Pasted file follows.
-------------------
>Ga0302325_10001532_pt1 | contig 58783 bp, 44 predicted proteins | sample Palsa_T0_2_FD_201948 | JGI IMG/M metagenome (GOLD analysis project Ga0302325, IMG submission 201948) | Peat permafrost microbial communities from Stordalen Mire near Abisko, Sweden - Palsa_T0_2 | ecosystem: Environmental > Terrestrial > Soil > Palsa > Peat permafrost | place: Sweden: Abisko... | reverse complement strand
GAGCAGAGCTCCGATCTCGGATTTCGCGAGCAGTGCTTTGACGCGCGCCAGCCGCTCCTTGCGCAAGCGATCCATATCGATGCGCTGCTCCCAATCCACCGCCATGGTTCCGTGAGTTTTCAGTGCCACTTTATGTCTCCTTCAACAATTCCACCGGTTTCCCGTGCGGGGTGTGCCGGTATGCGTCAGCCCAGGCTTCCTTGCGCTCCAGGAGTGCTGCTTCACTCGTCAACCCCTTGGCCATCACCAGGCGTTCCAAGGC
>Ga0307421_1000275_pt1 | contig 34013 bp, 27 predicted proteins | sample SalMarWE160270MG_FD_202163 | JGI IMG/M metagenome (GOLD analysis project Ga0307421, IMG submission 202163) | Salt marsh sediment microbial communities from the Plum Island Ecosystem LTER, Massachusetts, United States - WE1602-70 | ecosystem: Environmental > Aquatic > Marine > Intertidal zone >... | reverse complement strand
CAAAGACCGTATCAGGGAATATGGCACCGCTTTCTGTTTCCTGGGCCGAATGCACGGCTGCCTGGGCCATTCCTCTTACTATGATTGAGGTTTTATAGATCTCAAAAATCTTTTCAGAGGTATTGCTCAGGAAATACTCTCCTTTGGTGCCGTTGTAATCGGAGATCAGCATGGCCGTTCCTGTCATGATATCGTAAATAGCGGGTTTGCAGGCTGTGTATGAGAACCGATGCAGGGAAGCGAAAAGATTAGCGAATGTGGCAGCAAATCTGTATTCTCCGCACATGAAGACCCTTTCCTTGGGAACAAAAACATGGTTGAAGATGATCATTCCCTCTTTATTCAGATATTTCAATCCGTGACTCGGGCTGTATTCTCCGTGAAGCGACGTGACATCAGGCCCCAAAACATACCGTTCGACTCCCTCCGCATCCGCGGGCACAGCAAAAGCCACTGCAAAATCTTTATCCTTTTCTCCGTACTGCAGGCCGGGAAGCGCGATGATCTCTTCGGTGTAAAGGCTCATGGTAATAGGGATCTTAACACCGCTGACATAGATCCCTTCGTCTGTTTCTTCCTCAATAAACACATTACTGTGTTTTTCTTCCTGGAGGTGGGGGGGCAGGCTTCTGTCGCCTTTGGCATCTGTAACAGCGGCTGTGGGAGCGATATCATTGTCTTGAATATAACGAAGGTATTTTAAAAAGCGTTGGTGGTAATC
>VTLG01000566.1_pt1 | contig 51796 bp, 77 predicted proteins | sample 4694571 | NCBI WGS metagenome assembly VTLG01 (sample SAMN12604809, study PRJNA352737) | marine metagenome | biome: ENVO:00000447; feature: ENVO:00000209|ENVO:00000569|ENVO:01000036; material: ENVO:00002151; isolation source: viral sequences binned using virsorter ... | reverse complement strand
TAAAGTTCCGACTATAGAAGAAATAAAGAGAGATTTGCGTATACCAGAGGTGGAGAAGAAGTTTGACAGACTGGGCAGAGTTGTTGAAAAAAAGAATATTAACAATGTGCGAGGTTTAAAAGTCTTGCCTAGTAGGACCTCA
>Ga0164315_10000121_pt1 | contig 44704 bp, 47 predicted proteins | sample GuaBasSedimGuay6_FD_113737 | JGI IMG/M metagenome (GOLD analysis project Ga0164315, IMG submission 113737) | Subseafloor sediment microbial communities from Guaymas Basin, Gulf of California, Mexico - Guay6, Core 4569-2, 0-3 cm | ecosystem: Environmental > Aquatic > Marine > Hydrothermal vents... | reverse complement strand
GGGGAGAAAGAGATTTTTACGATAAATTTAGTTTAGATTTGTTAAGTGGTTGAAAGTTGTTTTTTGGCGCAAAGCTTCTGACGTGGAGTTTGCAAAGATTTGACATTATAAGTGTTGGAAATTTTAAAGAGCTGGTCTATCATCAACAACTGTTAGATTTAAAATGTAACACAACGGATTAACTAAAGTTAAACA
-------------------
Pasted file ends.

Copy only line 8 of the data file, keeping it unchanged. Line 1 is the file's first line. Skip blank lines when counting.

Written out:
GGGGAGAAAGAGATTTTTACGATAAATTTAGTTTAGATTTGTTAAGTGGTTGAAAGTTGTTTTTTGGCGCAAAGCTTCTGACGTGGAGTTTGCAAAGATTTGACATTATAAGTGTTGGAAATTTTAAAGAGCTGGTCTATCATCAACAACTGTTAGATTTAAAATGTAACACAACGGATTAACTAAAGTTAAACA